Bridging the gap between international and national legal frameworks

May 12 2011, 11:33 AM by Ray Acheson, Reaching Critical Will

As part of the discussion on national frameworks and what is required
for successful implementation of the UNPoA, a thorough and pragmatic
presentation from the UN Office on Drugs and Crime (UNODC) offered
member states an important legal and criminal justice perspective on
controlling the illicit trafficking of SALWs. The presenter described
the Model Law against the Illicit Manufacturing of and Trafficking in
Firearms, Their Parts and Components and Ammunition. The Model Law has
been developed in response to the request for legislative assistance
and legal drafting advice by member states to implement the provisions
contained in the Protocol of the Model Law, which supplements the UN
Convention against Transnational Organized Crime.

by Katherine Prizeman, Global Action to Prevent War

Additionally, the Model Law springs forth from the mandate of the
Conference of the Parties to the Convention against Transnational
Organized Crime to develop technical assistance tools to assist Member
States in strengthening their domestic legislation to be consistent
with the Protocol. The Model Law, entirely voluntary, seeks to
facilitate the review and amendment of existing legislation as well as
the adoption of new legislation on firearms. Perhaps most useful, the
Law provides an opportunity for self-assessment that allows states to
identify their specific needs and, therefore, best formulate national
legislation that addresses their domestic issues in an international
context.

The support available from the UNODC is an excellent example of
resources that are valuable to states that otherwise would not have
the capacity to strengthen, or in some instances formulate, national
legal frameworks within which the UNPoA can successfully and
effectively be implemented. As has been discussed over the last four
days at the MGE, the international legal framework is fundamentally in
place with the existence of the UNPoA, the ITI, and the Firearms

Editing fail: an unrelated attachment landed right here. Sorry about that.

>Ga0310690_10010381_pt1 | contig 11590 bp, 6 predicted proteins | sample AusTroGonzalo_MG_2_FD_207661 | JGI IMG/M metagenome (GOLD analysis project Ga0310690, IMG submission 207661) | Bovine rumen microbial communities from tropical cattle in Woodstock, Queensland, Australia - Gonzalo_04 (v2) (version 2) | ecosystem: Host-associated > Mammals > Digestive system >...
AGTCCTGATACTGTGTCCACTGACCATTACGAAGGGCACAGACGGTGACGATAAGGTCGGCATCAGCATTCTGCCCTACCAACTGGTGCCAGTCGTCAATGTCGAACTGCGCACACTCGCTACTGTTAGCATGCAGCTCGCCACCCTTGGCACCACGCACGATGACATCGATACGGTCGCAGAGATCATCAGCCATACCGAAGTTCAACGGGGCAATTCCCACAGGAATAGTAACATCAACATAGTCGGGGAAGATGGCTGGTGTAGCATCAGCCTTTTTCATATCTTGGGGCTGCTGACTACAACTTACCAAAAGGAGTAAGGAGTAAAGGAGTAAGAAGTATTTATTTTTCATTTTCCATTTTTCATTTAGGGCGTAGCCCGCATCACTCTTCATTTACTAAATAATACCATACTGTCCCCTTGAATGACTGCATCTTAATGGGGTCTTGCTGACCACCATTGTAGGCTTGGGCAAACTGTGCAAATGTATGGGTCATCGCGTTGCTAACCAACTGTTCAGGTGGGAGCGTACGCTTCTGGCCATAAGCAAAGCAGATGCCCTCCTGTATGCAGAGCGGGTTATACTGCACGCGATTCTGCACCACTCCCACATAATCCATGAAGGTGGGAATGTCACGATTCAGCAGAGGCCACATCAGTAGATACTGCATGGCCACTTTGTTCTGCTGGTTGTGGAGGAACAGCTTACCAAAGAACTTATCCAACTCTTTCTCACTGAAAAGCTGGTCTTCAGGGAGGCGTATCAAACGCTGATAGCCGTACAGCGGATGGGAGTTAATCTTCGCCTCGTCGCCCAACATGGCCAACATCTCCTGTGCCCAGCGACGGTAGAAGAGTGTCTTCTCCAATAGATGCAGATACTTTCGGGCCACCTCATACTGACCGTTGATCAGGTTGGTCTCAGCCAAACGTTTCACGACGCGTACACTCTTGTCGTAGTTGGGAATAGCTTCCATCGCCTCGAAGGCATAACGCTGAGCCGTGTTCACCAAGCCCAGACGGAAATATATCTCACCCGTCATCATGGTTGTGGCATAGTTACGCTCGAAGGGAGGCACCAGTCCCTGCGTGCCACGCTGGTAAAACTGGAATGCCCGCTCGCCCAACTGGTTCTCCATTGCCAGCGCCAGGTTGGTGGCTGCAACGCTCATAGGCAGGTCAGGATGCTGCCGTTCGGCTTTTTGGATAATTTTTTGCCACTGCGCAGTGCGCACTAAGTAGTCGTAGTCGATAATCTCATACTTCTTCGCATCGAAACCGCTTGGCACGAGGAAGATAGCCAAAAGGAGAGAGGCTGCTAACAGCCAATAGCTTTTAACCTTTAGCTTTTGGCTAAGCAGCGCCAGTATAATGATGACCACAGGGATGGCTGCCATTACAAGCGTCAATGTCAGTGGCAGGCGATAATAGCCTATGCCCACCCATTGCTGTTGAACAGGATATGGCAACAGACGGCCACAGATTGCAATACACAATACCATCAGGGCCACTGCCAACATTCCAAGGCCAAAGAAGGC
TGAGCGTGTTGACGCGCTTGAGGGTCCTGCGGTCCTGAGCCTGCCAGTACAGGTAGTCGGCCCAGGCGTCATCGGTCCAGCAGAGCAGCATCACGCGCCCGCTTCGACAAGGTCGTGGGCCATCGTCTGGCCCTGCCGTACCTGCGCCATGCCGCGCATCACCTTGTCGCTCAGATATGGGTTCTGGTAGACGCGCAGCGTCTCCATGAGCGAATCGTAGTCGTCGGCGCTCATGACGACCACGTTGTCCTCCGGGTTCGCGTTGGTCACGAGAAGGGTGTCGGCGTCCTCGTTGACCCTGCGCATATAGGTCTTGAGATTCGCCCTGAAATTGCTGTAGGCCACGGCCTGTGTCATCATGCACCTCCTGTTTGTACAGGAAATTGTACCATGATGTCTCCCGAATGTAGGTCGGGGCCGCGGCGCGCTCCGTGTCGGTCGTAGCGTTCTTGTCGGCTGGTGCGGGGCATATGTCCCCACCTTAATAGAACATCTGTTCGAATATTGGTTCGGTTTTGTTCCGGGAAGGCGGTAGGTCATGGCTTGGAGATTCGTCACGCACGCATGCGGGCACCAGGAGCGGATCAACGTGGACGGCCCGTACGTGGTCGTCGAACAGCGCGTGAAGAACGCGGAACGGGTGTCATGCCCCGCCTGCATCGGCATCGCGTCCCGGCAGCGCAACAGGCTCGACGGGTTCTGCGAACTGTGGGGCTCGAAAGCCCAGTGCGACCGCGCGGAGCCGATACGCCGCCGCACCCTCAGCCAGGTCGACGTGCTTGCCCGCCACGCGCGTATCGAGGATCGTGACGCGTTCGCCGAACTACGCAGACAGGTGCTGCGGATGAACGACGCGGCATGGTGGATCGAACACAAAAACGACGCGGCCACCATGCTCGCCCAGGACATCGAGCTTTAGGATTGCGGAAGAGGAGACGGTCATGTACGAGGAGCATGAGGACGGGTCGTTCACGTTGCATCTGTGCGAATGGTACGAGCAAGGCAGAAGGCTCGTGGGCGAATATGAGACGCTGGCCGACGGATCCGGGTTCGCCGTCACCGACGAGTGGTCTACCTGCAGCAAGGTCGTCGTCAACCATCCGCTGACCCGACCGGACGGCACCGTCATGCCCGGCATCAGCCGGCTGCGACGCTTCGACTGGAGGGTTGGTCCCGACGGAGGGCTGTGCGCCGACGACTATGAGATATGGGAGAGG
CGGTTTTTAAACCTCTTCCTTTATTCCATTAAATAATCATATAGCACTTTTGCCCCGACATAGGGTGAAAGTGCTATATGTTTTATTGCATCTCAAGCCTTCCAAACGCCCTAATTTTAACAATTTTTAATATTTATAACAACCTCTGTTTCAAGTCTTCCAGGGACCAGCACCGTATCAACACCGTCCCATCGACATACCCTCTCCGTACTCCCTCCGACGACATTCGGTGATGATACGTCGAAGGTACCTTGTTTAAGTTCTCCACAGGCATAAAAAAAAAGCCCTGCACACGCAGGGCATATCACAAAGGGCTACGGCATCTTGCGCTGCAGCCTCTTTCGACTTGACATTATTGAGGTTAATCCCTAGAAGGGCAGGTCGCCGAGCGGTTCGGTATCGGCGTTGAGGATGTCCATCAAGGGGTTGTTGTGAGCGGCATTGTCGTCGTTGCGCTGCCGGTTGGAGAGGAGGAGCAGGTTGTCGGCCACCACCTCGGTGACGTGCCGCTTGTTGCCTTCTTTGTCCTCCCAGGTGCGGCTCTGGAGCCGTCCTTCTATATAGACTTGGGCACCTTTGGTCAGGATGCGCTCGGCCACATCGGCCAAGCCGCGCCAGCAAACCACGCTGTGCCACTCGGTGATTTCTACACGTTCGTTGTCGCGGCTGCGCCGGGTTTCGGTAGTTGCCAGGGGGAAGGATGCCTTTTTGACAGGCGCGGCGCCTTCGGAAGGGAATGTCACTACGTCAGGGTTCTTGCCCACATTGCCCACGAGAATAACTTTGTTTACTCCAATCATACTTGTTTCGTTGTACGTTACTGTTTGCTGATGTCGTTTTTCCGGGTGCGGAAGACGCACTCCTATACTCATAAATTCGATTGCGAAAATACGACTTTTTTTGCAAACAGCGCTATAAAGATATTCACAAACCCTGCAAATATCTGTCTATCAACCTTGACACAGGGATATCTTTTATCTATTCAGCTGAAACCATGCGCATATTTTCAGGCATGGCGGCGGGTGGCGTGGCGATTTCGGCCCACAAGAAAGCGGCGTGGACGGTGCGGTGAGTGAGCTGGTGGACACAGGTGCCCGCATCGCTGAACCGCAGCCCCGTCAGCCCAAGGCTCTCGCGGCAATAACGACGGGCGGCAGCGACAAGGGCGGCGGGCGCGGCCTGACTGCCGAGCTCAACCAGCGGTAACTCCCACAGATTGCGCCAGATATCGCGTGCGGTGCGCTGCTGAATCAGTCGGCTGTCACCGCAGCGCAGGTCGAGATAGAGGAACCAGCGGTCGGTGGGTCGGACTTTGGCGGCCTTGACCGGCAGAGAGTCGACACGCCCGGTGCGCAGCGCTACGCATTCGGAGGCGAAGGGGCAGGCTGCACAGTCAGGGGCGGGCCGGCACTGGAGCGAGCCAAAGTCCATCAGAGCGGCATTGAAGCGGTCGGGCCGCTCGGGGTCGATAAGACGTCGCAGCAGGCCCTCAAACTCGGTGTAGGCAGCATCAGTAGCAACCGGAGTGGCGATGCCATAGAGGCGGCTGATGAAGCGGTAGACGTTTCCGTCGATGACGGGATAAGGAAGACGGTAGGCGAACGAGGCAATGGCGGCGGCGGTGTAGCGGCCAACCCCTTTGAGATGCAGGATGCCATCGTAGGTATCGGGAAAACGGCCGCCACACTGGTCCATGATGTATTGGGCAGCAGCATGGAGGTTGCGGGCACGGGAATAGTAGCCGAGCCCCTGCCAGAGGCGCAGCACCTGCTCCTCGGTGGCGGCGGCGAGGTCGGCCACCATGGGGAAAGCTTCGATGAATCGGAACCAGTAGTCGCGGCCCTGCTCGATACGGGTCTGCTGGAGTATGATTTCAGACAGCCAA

Protocol among others. The international commitments have largely been
achieved, but the work is far from complete. The essential purpose of
this week’s discussions among experts implementing these instruments
in their respective capitals is how to improve national mechanisms and
structures so that effective implementation is feasible in all states
towards the eradication of the illicit trade in SALWs globally.

The three pillars of implementation—marking, recordkeeping, and
tracing—are matters first and foremost of national responsibility, a
point that has been repeatedly made by many delegations throughout the
week. Some member states have called for separate national action
plans as a supplement to the internationally-agreed UNPoA on small
arms. To make good on these national responsibilities, member states
must take advantage of the resources available to bridge the gap
between the existing international legal framework and their
respective national legislation regarding small arms and light
weapons.

While this week is providing a robust opportunity for a free exchange
of best practices regarding the technicalities of implementation, the
issue of national legislation is also critical to long-term success.
Bilateral and regional technical support is one excellent option for
member states that require it. For example, the DRC requested
technical assistance from the US delegation for tracing. However, the
formulation of national legal frameworks requires deep understanding
of national laws, customs, and politics. As such, the resources
provided by the UNODC provide the opportunity for states to
self-assess and identify what is needed to best implement a national
legal framework consistent with international law, but also adaptable
to the state’s national legal system. As pointed out by the
representative of the UNODC, national legislation must be consistent
with international law—meaning that it cannot contradict the law
though it does not necessarily have to replicate it.

We encourage member states to look carefully at their national legal
frameworks and seek out the support that is being offered to help
implement legislation that is consistent with the international
treaties and agreements on small arms while being sensitive to what is
best and most appropriate for the national legal system and,
ultimately, the security needs of its people.